I'm a little disappointed with Glassman Roshi here. Its useful if you're considering a new endevour in business, but as far as personal practice it's not. It's more a bio on Glassman ans his successes, tooting of the horn , I feel. The "instructions" were vague an dalmost always applied only to business or corporate functioning. If you're not in this world, don't expect too much.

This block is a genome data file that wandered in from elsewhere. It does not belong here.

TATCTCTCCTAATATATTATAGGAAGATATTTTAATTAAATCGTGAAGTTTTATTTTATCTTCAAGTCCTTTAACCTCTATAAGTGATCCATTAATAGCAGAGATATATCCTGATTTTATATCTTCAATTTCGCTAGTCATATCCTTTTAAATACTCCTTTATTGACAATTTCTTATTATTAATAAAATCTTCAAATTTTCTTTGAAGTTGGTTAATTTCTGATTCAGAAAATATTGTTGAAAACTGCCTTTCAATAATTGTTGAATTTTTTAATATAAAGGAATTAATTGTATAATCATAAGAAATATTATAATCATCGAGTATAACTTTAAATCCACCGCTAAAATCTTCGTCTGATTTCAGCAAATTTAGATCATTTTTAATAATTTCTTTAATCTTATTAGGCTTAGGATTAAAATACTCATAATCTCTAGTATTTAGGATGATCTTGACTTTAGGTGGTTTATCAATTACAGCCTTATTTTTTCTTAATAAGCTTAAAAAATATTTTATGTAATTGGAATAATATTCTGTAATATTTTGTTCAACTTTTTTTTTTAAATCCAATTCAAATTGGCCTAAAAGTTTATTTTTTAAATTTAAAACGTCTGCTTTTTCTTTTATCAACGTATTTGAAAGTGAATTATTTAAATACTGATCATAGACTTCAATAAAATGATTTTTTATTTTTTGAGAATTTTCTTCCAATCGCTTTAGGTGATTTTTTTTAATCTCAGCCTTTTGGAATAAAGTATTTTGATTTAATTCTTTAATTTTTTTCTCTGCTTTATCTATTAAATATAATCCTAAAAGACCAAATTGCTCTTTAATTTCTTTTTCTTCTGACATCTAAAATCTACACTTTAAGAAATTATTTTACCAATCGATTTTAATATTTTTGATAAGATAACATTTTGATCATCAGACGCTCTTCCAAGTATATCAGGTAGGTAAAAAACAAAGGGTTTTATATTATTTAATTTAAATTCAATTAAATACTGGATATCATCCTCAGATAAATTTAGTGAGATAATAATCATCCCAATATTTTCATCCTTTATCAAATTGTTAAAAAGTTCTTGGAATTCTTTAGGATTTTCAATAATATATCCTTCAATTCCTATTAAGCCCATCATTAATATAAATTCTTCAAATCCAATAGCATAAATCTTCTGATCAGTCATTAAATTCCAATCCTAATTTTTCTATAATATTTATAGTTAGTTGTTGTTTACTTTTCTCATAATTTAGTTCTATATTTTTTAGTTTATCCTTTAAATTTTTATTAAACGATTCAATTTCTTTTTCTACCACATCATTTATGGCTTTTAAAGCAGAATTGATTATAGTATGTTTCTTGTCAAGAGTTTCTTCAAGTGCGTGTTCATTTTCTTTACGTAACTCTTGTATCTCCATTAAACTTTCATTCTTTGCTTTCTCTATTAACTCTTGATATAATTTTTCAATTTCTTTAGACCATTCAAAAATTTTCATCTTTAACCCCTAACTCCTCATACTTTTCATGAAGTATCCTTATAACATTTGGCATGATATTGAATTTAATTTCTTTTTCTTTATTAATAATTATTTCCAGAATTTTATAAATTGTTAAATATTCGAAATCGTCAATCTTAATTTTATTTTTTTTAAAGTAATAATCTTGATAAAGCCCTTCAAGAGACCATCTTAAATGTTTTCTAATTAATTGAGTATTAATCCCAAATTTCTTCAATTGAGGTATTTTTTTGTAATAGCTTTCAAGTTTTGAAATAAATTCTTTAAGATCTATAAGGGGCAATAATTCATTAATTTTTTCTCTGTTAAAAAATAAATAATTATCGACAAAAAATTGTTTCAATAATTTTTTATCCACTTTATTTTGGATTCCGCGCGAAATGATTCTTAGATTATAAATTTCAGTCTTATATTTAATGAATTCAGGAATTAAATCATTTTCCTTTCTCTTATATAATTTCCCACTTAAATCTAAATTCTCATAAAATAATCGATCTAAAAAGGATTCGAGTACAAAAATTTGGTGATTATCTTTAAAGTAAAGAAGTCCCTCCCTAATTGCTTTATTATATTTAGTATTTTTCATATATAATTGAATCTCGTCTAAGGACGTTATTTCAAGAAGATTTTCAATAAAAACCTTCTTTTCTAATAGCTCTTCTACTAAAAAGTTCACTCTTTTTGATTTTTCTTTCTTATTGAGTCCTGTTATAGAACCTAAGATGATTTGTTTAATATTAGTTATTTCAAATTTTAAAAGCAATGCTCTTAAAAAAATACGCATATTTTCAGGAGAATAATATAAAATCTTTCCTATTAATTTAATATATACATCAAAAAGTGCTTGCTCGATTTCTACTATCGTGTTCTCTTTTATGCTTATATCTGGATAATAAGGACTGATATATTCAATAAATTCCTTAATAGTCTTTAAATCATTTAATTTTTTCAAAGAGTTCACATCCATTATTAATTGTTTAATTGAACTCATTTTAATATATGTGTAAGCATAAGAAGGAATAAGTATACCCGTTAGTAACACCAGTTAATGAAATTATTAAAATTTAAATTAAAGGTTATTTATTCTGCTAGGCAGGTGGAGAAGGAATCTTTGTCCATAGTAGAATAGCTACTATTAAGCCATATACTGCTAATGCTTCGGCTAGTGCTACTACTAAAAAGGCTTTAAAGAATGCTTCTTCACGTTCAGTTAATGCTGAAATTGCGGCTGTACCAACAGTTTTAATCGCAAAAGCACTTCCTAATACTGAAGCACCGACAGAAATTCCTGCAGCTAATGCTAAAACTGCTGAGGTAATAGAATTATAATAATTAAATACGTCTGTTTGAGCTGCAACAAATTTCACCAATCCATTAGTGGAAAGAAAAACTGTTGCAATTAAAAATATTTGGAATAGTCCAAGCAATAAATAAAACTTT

I liked this book because it combined Zen and activism, a rare combination in our culture (unfortunately). Almost as soon as he hit the streets of New York to set up his Zen Center, Glassman was intent on helping the homeless in a meaningful way. What I enjoyed the most is when he focused on Zen principles in doing his activism. When a dilemma arose, he recommended that people meditate to find a possible solution. In the bakery he set up to employ the unemployed and homeless, he erected a meditation center so that people could meditate, if so inclined. I think his merging of spiritual practice, hard work, and activism is probably a good reason why his projects were successful. He realized that business without "more" is not fulfilling, and that spirituality needs to help the community we all live in, as its purpose is not simply to help our individual souls. A most worthwhile book. The only criticism: although he discussed himself, I would have liked to have learned even more about his background, how he came to the place of combining Zen and activism.